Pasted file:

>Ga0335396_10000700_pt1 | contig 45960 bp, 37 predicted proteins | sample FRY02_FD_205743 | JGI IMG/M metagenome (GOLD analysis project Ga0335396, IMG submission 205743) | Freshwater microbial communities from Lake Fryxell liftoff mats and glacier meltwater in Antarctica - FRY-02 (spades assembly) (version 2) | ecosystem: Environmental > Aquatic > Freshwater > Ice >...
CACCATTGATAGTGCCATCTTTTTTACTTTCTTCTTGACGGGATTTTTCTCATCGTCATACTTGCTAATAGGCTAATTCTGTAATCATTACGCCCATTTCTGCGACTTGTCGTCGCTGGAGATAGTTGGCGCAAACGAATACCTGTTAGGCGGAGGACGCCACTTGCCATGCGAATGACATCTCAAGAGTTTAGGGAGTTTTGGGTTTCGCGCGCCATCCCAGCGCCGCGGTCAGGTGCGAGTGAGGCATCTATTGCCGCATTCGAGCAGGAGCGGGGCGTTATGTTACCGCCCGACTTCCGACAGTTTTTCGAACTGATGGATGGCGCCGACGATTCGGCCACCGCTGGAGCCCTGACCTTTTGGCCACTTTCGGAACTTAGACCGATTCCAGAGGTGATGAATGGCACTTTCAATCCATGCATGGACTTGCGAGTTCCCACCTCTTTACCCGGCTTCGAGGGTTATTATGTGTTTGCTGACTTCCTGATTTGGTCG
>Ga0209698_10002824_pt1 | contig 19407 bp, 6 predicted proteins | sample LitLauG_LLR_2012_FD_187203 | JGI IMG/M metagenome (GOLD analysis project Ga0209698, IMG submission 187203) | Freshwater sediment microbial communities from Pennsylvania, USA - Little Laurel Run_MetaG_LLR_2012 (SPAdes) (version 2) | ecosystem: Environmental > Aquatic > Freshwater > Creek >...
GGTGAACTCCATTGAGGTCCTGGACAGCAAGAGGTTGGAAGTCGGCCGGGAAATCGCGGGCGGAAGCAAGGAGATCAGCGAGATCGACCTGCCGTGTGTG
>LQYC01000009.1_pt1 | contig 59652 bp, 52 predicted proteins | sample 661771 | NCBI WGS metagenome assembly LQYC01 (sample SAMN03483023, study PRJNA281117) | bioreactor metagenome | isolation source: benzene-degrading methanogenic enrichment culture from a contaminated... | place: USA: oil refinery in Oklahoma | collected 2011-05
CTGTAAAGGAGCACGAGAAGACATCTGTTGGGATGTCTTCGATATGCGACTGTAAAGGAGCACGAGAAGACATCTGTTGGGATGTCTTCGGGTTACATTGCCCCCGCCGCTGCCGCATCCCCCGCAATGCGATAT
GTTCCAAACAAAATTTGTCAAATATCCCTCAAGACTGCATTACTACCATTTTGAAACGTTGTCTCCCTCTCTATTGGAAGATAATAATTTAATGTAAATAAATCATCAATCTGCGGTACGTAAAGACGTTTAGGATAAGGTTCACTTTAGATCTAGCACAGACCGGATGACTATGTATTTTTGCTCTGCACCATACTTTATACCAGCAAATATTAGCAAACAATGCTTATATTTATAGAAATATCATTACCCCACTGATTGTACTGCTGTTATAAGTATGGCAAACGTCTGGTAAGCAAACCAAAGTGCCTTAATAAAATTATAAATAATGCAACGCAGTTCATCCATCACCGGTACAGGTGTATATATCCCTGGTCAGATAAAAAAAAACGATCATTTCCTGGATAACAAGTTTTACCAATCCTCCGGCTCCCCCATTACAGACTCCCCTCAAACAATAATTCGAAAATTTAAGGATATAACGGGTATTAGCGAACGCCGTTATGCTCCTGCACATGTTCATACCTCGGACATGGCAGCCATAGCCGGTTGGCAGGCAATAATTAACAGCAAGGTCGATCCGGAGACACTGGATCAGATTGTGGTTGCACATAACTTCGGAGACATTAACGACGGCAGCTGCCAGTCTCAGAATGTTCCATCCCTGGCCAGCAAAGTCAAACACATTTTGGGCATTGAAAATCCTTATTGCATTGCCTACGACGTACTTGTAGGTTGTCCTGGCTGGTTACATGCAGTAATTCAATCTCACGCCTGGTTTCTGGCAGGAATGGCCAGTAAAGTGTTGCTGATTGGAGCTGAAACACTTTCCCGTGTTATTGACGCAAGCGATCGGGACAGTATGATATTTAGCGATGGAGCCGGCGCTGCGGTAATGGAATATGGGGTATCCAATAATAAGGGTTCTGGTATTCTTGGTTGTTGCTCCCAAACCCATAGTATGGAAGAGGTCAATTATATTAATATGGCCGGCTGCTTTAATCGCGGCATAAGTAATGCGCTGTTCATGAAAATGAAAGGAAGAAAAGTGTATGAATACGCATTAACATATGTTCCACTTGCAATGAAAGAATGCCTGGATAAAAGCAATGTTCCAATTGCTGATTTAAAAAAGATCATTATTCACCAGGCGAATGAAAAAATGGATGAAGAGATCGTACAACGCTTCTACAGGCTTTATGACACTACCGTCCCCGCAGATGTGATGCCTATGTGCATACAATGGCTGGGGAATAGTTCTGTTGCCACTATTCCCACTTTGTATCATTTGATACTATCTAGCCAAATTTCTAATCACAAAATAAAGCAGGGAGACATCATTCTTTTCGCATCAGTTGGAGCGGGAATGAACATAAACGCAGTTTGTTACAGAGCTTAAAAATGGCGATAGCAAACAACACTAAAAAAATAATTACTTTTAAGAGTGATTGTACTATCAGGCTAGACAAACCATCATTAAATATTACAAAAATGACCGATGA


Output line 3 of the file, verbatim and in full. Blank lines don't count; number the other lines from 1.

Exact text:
>Ga0209698_10002824_pt1 | contig 19407 bp, 6 predicted proteins | sample LitLauG_LLR_2012_FD_187203 | JGI IMG/M metagenome (GOLD analysis project Ga0209698, IMG submission 187203) | Freshwater sediment microbial communities from Pennsylvania, USA - Little Laurel Run_MetaG_LLR_2012 (SPAdes) (version 2) | ecosystem: Environmental > Aquatic > Freshwater > Creek >...